carry out(redirected from carry someone or something out)
1. verb To physically move someone or something from a particular place or area. A noun or pronoun can be used between "carry" and "out." You carry the baby out to the car, and I'll get her stroller and diaper bag. We need some more room in here—can you guys carry out those extra chairs?
2. verb To do or accomplish something. A noun or pronoun can be used between "carry" and "out." This project has been floundering for a while, but with your shared passion for it, I'm confident that you two can carry it out.
3. verb To complete a task or request ordered by someone else. A noun or pronoun can be used between "carry" and "out." I don't understand why I'm being punished for simply carrying out an order from my superior.
4. verb To establish or implement something. A noun or pronoun can be used between "carry" and "out." We've been working on this new initiative for months. When do you think we'll be able to carry it out?
5. noun An order for food that a customer retrieves from a restaurant and takes elsewhere. In this usage, the phrase is often hyphenated. Hi, I'd like to place an order for carry-out.
Farlex Dictionary of Idioms. © 2015 Farlex, Inc, all rights reserved.
carry someone or something out
to lift up and move someone or something out. Help me carry the baby and her things out. Let's carry out the dishes and set the table.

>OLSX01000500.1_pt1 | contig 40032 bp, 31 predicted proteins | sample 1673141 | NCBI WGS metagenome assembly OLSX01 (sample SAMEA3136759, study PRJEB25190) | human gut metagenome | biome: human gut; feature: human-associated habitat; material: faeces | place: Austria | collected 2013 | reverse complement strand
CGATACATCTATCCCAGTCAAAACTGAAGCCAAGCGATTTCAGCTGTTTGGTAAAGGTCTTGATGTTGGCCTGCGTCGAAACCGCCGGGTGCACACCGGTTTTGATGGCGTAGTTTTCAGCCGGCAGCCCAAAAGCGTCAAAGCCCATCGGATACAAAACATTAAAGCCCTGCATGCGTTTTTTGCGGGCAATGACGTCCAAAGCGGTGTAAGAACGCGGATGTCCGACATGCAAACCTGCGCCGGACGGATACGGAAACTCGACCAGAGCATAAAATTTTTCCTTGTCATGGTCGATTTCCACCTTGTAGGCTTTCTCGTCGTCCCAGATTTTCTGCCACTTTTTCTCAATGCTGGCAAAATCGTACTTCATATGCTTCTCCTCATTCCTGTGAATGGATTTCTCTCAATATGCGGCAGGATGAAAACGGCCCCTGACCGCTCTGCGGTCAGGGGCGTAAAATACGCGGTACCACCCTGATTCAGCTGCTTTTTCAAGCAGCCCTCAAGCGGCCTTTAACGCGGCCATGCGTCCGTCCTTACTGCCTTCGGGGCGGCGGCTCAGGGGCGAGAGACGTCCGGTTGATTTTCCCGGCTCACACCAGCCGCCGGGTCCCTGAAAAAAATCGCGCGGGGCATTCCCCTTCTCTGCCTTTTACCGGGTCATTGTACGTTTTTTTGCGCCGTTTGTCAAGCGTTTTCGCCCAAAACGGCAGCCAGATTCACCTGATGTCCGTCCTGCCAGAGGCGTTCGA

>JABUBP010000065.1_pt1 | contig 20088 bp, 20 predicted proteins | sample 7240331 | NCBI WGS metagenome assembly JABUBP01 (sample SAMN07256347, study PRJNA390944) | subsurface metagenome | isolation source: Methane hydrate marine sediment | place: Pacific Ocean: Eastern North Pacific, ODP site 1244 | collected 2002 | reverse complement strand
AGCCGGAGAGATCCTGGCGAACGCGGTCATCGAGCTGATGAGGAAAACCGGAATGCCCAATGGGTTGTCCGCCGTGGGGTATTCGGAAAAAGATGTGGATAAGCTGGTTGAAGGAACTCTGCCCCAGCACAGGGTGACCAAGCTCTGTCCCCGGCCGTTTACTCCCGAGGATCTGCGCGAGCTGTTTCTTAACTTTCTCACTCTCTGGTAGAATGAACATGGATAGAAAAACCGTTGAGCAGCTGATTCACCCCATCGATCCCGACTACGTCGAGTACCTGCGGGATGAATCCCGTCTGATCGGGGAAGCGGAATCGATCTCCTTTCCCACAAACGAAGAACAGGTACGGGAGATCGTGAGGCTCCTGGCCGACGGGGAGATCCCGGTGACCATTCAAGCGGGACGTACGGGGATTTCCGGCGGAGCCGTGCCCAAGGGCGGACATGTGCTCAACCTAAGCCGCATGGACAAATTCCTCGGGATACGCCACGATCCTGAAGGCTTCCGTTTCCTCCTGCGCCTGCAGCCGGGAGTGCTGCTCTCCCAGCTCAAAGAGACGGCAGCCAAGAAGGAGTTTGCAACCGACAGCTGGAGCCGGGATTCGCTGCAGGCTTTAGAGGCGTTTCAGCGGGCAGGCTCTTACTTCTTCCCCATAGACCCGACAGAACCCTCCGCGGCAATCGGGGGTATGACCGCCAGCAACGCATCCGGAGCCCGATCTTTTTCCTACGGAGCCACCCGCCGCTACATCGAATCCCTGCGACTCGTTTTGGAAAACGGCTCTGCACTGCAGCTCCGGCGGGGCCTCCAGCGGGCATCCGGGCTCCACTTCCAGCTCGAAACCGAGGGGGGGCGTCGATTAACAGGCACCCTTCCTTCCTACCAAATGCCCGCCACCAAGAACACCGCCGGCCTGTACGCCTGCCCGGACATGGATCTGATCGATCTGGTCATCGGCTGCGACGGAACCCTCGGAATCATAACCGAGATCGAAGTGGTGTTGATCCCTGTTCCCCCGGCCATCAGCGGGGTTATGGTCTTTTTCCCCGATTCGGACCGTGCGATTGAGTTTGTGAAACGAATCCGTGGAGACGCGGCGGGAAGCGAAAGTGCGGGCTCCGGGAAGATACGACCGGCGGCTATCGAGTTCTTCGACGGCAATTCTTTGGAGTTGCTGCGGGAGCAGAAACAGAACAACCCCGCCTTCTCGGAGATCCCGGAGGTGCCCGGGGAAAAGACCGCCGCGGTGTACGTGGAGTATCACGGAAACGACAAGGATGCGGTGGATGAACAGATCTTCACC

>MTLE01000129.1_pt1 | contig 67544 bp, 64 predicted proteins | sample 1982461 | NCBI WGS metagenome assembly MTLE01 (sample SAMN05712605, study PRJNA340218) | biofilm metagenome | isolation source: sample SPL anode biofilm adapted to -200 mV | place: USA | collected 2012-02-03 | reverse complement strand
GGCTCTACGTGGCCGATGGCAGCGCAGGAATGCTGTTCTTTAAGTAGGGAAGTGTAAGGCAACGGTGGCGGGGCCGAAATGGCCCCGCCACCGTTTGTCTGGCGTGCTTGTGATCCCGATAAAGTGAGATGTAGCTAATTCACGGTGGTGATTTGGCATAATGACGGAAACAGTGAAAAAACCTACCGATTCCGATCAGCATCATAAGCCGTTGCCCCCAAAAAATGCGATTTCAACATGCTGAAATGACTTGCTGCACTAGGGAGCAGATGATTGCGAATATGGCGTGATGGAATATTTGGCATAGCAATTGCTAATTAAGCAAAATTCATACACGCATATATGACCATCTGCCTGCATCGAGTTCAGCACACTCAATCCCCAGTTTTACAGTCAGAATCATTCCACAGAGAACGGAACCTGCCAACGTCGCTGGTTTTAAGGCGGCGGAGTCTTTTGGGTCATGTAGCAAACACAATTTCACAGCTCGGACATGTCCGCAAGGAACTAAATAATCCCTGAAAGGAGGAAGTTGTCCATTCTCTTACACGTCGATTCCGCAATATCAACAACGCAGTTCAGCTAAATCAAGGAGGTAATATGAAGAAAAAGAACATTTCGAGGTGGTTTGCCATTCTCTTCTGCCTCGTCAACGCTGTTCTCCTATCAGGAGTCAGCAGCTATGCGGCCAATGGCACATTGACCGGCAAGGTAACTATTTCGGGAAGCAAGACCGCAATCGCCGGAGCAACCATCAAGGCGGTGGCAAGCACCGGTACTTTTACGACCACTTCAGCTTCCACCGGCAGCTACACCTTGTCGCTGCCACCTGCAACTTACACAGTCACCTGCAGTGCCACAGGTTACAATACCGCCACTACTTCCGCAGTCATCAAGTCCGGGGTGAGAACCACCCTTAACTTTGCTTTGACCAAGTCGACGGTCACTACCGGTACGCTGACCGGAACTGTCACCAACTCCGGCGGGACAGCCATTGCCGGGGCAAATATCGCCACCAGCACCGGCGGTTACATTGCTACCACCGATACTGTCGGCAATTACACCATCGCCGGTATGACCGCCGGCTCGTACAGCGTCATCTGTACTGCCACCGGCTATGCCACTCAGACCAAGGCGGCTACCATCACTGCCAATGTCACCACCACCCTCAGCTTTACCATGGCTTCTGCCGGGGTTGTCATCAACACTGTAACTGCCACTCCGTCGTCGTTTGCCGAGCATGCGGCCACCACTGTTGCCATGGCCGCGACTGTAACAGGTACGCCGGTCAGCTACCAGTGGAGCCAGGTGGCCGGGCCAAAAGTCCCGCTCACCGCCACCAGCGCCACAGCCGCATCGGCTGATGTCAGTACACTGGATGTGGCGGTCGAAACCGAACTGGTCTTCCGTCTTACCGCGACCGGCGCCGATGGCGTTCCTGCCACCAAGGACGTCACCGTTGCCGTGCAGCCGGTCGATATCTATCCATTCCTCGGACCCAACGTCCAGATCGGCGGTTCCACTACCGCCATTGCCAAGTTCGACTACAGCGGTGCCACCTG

carry something out
to perform a task; to perform an assignment. "This is a very important job," said Jane. "Do you think you can carry it out?" The students didn't carry out their assignments.
McGraw-Hill Dictionary of American Idioms and Phrasal Verbs. © 2002 by The McGraw-Hill Companies, Inc.
1. Accomplish, bring to a conclusion, as in They carried out the mission successfully. Shakespeare had this term in King Lear (5:1): "And hardly shall I carry out my side, Her husband being alive." [Late 1500s]
2. Put in practice or effect, as in We will carry out the new policy, or Please carry out my instructions. [Mid-1800s]
The American Heritage® Dictionary of Idioms by Christine Ammer. Copyright © 2003, 1997 by The Christine Ammer 1992 Trust. Published by Houghton Mifflin Harcourt Publishing Company. All rights reserved.
1. To lift and move something or someone out of a place: The firefighter carried the dog out of the burning building. I'll carry out the trash as soon as I finish the newspaper.
2. To put something into practice or effect; implement something: The citizens hoped that the government would carry out the reforms it had promised. She planned the crime but hired thugs to carry it out.
3. To follow or obey something: I carried out her request without asking any questions. The judge had pronounced the prisoner's sentence as death, and the executioner carried it out.
4. To bring something to fruition; accomplish something: The institute carried out a series of studies to determine the effect of music on shoppers. The design was so challenging that only the very best architects and contractors could have carried it out.
The American Heritage® Dictionary of Phrasal Verbs. Copyright © 2005 by Houghton Mifflin Harcourt Publishing Company. Published by Houghton Mifflin Harcourt Publishing Company. All rights reserved.